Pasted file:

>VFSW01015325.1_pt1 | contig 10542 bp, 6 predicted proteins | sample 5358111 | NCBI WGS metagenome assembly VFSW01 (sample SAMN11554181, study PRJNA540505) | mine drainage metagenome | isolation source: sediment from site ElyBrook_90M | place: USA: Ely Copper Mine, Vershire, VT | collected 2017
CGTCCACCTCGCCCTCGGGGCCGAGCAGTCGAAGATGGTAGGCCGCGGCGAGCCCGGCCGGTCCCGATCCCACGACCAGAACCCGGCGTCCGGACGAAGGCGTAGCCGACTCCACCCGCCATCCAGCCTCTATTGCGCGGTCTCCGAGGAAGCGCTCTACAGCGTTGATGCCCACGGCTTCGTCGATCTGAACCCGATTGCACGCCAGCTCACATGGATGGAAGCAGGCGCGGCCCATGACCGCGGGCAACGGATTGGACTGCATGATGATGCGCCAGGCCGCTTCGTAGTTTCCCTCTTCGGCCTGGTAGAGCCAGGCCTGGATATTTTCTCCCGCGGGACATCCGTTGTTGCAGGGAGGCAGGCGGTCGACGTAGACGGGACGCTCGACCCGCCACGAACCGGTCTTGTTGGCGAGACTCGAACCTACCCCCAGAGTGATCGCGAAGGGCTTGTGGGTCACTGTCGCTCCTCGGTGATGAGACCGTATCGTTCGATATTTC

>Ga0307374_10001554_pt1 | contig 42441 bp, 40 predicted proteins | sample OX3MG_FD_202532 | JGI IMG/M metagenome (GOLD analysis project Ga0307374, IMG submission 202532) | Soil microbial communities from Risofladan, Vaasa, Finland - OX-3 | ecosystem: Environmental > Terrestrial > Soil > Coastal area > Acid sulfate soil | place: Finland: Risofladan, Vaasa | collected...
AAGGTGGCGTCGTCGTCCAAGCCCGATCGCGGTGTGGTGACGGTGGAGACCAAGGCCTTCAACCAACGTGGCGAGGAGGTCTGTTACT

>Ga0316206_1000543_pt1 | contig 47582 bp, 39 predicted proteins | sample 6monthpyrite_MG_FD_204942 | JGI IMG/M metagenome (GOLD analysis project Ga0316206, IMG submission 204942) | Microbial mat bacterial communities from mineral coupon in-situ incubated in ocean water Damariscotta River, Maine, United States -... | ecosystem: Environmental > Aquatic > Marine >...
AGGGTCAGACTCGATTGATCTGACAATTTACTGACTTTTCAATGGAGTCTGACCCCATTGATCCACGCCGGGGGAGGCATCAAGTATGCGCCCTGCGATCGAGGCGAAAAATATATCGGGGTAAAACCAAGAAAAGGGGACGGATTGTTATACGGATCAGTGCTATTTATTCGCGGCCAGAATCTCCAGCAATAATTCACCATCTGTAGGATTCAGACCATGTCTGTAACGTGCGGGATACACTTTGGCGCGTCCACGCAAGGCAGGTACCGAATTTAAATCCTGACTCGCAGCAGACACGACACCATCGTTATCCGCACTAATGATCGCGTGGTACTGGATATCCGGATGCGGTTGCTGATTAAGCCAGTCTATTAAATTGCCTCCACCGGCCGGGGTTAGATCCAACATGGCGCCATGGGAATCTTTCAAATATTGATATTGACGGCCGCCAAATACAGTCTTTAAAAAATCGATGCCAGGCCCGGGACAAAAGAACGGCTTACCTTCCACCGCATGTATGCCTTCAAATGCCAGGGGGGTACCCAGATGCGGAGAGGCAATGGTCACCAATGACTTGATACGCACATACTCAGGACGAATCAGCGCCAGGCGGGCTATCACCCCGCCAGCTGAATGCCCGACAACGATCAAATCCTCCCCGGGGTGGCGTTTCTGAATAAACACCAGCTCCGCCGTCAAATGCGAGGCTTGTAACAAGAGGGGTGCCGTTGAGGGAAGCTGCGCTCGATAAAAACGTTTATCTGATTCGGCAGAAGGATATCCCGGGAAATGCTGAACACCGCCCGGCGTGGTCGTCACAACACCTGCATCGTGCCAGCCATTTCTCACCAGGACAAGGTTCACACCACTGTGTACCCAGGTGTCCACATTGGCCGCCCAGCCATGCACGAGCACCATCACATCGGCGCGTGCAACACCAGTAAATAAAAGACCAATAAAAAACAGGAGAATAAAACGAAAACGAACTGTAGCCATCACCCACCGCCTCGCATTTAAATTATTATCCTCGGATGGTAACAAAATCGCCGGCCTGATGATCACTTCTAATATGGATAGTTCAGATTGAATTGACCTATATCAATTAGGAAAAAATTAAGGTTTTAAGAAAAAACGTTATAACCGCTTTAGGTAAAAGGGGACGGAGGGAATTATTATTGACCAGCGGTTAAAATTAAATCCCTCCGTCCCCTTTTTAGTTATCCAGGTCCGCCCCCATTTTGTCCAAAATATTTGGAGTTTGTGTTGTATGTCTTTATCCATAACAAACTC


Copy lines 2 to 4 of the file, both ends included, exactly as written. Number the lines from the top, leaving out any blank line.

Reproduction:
CGTCCACCTCGCCCTCGGGGCCGAGCAGTCGAAGATGGTAGGCCGCGGCGAGCCCGGCCGGTCCCGATCCCACGACCAGAACCCGGCGTCCGGACGAAGGCGTAGCCGACTCCACCCGCCATCCAGCCTCTATTGCGCGGTCTCCGAGGAAGCGCTCTACAGCGTTGATGCCCACGGCTTCGTCGATCTGAACCCGATTGCACGCCAGCTCACATGGATGGAAGCAGGCGCGGCCCATGACCGCGGGCAACGGATTGGACTGCATGATGATGCGCCAGGCCGCTTCGTAGTTTCCCTCTTCGGCCTGGTAGAGCCAGGCCTGGATATTTTCTCCCGCGGGACATCCGTTGTTGCAGGGAGGCAGGCGGTCGACGTAGACGGGACGCTCGACCCGCCACGAACCGGTCTTGTTGGCGAGACTCGAACCTACCCCCAGAGTGATCGCGAAGGGCTTGTGGGTCACTGTCGCTCCTCGGTGATGAGACCGTATCGTTCGATATTTC

>Ga0307374_10001554_pt1 | contig 42441 bp, 40 predicted proteins | sample OX3MG_FD_202532 | JGI IMG/M metagenome (GOLD analysis project Ga0307374, IMG submission 202532) | Soil microbial communities from Risofladan, Vaasa, Finland - OX-3 | ecosystem: Environmental > Terrestrial > Soil > Coastal area > Acid sulfate soil | place: Finland: Risofladan, Vaasa | collected...
AAGGTGGCGTCGTCGTCCAAGCCCGATCGCGGTGTGGTGACGGTGGAGACCAAGGCCTTCAACCAACGTGGCGAGGAGGTCTGTTACT